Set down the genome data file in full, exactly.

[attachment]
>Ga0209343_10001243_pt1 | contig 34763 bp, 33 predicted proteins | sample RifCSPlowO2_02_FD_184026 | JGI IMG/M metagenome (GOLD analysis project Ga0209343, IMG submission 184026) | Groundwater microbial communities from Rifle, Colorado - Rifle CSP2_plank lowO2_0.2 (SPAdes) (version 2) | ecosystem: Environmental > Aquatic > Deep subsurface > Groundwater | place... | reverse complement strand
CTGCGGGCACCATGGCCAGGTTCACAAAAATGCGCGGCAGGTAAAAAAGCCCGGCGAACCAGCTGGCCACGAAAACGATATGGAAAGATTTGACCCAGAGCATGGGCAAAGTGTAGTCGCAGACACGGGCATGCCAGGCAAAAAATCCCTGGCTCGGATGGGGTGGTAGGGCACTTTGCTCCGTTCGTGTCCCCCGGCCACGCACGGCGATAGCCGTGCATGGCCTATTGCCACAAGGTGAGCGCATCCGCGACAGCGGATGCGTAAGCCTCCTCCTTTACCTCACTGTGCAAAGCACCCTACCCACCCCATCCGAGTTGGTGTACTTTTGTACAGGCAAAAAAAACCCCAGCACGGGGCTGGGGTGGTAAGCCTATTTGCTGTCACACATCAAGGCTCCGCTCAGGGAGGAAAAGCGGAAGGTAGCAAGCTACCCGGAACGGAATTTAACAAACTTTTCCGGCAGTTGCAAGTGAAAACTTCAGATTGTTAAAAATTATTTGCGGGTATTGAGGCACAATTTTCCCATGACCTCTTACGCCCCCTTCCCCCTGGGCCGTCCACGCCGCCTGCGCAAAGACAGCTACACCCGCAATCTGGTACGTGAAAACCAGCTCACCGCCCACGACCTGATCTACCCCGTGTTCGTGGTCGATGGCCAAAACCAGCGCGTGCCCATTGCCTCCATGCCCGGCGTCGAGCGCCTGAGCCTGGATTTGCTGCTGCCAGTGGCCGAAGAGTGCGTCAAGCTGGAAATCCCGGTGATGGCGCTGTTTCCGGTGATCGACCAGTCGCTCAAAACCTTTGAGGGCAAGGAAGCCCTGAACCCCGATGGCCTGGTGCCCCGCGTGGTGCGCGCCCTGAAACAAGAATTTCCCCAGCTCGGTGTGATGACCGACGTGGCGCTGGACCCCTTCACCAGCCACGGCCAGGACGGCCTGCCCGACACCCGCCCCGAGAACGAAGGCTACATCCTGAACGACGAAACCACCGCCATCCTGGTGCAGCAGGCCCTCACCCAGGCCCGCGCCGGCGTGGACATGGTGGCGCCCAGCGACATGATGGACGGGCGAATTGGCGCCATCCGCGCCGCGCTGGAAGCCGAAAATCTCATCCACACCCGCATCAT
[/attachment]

>Ga0209343_10001243_pt1 | contig 34763 bp, 33 predicted proteins | sample RifCSPlowO2_02_FD_184026 | JGI IMG/M metagenome (GOLD analysis project Ga0209343, IMG submission 184026) | Groundwater microbial communities from Rifle, Colorado - Rifle CSP2_plank lowO2_0.2 (SPAdes) (version 2) | ecosystem: Environmental > Aquatic > Deep subsurface > Groundwater | place... | reverse complement strand
CTGCGGGCACCATGGCCAGGTTCACAAAAATGCGCGGCAGGTAAAAAAGCCCGGCGAACCAGCTGGCCACGAAAACGATATGGAAAGATTTGACCCAGAGCATGGGCAAAGTGTAGTCGCAGACACGGGCATGCCAGGCAAAAAATCCCTGGCTCGGATGGGGTGGTAGGGCACTTTGCTCCGTTCGTGTCCCCCGGCCACGCACGGCGATAGCCGTGCATGGCCTATTGCCACAAGGTGAGCGCATCCGCGACAGCGGATGCGTAAGCCTCCTCCTTTACCTCACTGTGCAAAGCACCCTACCCACCCCATCCGAGTTGGTGTACTTTTGTACAGGCAAAAAAAACCCCAGCACGGGGCTGGGGTGGTAAGCCTATTTGCTGTCACACATCAAGGCTCCGCTCAGGGAGGAAAAGCGGAAGGTAGCAAGCTACCCGGAACGGAATTTAACAAACTTTTCCGGCAGTTGCAAGTGAAAACTTCAGATTGTTAAAAATTATTTGCGGGTATTGAGGCACAATTTTCCCATGACCTCTTACGCCCCCTTCCCCCTGGGCCGTCCACGCCGCCTGCGCAAAGACAGCTACACCCGCAATCTGGTACGTGAAAACCAGCTCACCGCCCACGACCTGATCTACCCCGTGTTCGTGGTCGATGGCCAAAACCAGCGCGTGCCCATTGCCTCCATGCCCGGCGTCGAGCGCCTGAGCCTGGATTTGCTGCTGCCAGTGGCCGAAGAGTGCGTCAAGCTGGAAATCCCGGTGATGGCGCTGTTTCCGGTGATCGACCAGTCGCTCAAAACCTTTGAGGGCAAGGAAGCCCTGAACCCCGATGGCCTGGTGCCCCGCGTGGTGCGCGCCCTGAAACAAGAATTTCCCCAGCTCGGTGTGATGACCGACGTGGCGCTGGACCCCTTCACCAGCCACGGCCAGGACGGCCTGCCCGACACCCGCCCCGAGAACGAAGGCTACATCCTGAACGACGAAACCACCGCCATCCTGGTGCAGCAGGCCCTCACCCAGGCCCGCGCCGGCGTGGACATGGTGGCGCCCAGCGACATGATGGACGGGCGAATTGGCGCCATCCGCGCCGCGCTGGAAGCCGAAAATCTCATCCACACCCGCATCAT